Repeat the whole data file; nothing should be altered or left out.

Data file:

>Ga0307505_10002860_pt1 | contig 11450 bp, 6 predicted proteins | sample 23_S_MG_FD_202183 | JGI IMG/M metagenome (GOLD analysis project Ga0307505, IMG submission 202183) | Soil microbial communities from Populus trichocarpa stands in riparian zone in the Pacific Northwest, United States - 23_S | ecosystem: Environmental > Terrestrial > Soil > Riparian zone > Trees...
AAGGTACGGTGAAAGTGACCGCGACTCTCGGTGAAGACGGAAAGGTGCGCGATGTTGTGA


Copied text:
>Ga0307505_10002860_pt1 | contig 11450 bp, 6 predicted proteins | sample 23_S_MG_FD_202183 | JGI IMG/M metagenome (GOLD analysis project Ga0307505, IMG submission 202183) | Soil microbial communities from Populus trichocarpa stands in riparian zone in the Pacific Northwest, United States - 23_S | ecosystem: Environmental > Terrestrial > Soil > Riparian zone > Trees...
AAGGTACGGTGAAAGTGACCGCGACTCTCGGTGAAGACGGAAAGGTGCGCGATGTTGTGA